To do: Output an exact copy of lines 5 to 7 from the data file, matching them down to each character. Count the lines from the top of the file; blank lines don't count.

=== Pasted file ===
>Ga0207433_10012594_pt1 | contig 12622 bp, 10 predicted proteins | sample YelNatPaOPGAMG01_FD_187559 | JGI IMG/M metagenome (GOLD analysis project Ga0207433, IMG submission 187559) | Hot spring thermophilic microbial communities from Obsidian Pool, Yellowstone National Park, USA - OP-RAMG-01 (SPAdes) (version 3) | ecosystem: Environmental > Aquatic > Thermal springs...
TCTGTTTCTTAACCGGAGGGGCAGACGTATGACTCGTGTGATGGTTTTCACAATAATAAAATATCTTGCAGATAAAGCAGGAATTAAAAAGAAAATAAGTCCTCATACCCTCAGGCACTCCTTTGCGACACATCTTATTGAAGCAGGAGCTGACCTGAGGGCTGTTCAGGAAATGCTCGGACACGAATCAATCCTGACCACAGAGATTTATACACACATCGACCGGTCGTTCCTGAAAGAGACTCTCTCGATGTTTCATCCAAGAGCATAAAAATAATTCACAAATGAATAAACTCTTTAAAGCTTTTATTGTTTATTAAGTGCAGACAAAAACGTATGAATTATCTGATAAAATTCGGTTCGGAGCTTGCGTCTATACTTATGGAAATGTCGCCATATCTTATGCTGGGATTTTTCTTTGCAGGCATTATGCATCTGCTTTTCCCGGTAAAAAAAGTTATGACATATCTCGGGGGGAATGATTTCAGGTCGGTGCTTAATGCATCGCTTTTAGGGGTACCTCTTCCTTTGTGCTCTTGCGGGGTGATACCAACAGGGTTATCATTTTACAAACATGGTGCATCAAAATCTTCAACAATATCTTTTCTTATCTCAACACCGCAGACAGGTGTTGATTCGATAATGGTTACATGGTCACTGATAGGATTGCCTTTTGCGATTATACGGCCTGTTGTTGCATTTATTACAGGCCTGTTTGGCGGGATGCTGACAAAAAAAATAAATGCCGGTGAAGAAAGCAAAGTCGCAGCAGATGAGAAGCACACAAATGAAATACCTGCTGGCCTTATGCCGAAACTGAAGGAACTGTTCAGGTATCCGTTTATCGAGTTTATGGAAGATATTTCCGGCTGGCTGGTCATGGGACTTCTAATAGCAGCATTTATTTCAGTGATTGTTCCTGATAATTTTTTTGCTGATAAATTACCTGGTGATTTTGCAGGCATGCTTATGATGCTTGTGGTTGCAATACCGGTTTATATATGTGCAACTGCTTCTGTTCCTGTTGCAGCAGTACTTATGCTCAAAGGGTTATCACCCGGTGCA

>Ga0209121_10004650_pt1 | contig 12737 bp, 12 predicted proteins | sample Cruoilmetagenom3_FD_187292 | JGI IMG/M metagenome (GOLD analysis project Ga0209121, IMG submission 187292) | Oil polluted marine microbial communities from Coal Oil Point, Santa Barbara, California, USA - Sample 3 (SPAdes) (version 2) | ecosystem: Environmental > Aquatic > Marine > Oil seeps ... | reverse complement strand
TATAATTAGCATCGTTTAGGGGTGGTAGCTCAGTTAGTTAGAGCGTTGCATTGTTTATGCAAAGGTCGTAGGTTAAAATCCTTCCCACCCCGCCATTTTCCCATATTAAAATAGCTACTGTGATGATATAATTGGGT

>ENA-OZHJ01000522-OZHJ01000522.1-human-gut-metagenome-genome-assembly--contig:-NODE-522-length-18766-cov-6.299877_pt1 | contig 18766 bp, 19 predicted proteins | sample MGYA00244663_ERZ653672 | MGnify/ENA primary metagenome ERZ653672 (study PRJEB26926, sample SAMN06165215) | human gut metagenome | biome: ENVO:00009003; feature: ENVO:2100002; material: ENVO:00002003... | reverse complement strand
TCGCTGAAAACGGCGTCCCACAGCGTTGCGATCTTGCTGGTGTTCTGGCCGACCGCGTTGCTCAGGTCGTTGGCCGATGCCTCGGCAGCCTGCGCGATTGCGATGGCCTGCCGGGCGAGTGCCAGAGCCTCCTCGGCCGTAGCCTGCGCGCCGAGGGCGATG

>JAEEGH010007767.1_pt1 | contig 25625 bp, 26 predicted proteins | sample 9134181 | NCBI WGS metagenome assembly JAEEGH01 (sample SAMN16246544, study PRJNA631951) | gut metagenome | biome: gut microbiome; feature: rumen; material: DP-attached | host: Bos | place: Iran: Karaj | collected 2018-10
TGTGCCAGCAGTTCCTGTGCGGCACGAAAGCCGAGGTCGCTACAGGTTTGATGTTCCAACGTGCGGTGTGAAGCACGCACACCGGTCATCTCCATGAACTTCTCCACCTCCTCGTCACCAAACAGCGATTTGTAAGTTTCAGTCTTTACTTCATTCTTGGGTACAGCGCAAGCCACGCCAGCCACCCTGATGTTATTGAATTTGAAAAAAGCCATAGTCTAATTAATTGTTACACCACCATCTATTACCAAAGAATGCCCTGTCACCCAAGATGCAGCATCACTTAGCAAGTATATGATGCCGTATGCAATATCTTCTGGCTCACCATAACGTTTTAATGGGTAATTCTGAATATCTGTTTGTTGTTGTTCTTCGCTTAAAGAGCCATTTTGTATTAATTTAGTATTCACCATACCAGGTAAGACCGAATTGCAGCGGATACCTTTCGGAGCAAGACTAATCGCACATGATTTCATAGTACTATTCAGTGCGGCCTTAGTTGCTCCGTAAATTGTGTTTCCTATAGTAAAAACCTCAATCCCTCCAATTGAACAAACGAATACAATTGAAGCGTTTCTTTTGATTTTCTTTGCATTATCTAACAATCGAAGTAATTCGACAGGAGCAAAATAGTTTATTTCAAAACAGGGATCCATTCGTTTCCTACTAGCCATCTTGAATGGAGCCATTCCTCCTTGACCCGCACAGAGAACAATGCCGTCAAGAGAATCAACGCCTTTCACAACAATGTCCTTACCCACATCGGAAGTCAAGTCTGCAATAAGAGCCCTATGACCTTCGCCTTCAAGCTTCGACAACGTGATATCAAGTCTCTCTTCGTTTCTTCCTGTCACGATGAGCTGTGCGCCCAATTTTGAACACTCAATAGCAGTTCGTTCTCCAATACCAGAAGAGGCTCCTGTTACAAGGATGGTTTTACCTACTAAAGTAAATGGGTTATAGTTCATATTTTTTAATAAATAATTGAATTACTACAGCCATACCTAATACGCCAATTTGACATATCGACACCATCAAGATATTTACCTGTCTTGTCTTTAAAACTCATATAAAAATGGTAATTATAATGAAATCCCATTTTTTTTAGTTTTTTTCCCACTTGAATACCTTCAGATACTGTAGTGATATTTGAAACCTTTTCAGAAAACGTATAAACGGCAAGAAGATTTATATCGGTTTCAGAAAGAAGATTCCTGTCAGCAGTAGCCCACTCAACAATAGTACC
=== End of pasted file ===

>ENA-OZHJ01000522-OZHJ01000522.1-human-gut-metagenome-genome-assembly--contig:-NODE-522-length-18766-cov-6.299877_pt1 | contig 18766 bp, 19 predicted proteins | sample MGYA00244663_ERZ653672 | MGnify/ENA primary metagenome ERZ653672 (study PRJEB26926, sample SAMN06165215) | human gut metagenome | biome: ENVO:00009003; feature: ENVO:2100002; material: ENVO:00002003... | reverse complement strand
TCGCTGAAAACGGCGTCCCACAGCGTTGCGATCTTGCTGGTGTTCTGGCCGACCGCGTTGCTCAGGTCGTTGGCCGATGCCTCGGCAGCCTGCGCGATTGCGATGGCCTGCCGGGCGAGTGCCAGAGCCTCCTCGGCCGTAGCCTGCGCGCCGAGGGCGATG

>JAEEGH010007767.1_pt1 | contig 25625 bp, 26 predicted proteins | sample 9134181 | NCBI WGS metagenome assembly JAEEGH01 (sample SAMN16246544, study PRJNA631951) | gut metagenome | biome: gut microbiome; feature: rumen; material: DP-attached | host: Bos | place: Iran: Karaj | collected 2018-10